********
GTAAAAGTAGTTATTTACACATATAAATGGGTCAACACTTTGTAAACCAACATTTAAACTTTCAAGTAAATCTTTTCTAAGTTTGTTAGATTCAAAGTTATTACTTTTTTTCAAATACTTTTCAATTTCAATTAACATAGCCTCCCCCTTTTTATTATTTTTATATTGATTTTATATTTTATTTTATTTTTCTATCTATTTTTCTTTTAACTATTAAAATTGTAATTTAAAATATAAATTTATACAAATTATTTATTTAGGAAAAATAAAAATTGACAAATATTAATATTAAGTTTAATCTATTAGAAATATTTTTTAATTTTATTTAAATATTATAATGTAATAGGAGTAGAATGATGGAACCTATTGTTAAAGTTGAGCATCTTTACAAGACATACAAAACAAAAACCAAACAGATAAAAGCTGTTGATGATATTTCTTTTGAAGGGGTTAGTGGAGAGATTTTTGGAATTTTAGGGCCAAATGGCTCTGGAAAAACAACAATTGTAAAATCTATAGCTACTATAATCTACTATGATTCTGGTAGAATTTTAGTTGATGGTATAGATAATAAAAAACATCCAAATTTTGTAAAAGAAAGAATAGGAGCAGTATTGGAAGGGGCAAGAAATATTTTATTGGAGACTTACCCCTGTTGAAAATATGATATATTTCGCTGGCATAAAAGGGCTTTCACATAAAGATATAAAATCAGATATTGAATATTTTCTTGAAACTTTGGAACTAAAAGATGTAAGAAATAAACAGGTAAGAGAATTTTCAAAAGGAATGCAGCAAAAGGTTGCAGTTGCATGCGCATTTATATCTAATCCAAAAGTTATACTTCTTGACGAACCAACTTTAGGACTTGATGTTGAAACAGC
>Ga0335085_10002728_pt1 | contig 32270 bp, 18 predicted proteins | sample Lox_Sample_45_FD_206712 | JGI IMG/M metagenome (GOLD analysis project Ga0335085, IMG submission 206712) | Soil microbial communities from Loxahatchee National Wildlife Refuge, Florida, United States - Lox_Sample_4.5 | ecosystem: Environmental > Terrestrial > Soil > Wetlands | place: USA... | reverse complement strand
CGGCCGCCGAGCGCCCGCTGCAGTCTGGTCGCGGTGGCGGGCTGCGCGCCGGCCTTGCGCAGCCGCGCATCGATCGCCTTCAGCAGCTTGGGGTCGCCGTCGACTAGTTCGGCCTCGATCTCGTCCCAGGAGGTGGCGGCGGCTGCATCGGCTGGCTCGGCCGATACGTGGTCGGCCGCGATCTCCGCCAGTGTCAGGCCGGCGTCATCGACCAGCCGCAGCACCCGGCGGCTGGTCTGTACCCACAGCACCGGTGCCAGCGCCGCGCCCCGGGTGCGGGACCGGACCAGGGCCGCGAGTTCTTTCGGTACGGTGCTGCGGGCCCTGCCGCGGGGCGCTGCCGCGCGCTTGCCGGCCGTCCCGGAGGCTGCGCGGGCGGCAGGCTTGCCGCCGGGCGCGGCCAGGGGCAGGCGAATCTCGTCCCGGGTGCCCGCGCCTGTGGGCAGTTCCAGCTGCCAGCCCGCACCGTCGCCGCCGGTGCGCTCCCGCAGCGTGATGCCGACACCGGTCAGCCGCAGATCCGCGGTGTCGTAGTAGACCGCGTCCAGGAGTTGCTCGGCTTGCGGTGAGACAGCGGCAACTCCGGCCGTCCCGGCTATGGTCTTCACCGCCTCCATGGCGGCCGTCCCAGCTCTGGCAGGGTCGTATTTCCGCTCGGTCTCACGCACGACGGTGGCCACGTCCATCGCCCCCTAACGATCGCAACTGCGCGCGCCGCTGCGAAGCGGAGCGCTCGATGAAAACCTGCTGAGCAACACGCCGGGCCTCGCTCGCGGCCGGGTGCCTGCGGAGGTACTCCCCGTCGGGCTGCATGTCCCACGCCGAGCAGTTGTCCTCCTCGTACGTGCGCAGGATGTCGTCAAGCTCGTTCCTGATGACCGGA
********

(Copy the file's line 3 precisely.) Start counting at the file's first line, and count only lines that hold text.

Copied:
CGGCCGCCGAGCGCCCGCTGCAGTCTGGTCGCGGTGGCGGGCTGCGCGCCGGCCTTGCGCAGCCGCGCATCGATCGCCTTCAGCAGCTTGGGGTCGCCGTCGACTAGTTCGGCCTCGATCTCGTCCCAGGAGGTGGCGGCGGCTGCATCGGCTGGCTCGGCCGATACGTGGTCGGCCGCGATCTCCGCCAGTGTCAGGCCGGCGTCATCGACCAGCCGCAGCACCCGGCGGCTGGTCTGTACCCACAGCACCGGTGCCAGCGCCGCGCCCCGGGTGCGGGACCGGACCAGGGCCGCGAGTTCTTTCGGTACGGTGCTGCGGGCCCTGCCGCGGGGCGCTGCCGCGCGCTTGCCGGCCGTCCCGGAGGCTGCGCGGGCGGCAGGCTTGCCGCCGGGCGCGGCCAGGGGCAGGCGAATCTCGTCCCGGGTGCCCGCGCCTGTGGGCAGTTCCAGCTGCCAGCCCGCACCGTCGCCGCCGGTGCGCTCCCGCAGCGTGATGCCGACACCGGTCAGCCGCAGATCCGCGGTGTCGTAGTAGACCGCGTCCAGGAGTTGCTCGGCTTGCGGTGAGACAGCGGCAACTCCGGCCGTCCCGGCTATGGTCTTCACCGCCTCCATGGCGGCCGTCCCAGCTCTGGCAGGGTCGTATTTCCGCTCGGTCTCACGCACGACGGTGGCCACGTCCATCGCCCCCTAACGATCGCAACTGCGCGCGCCGCTGCGAAGCGGAGCGCTCGATGAAAACCTGCTGAGCAACACGCCGGGCCTCGCTCGCGGCCGGGTGCCTGCGGAGGTACTCCCCGTCGGGCTGCATGTCCCACGCCGAGCAGTTGTCCTCCTCGTACGTGCGCAGGATGTCGTCAAGCTCGTTCCTGATGACCGGA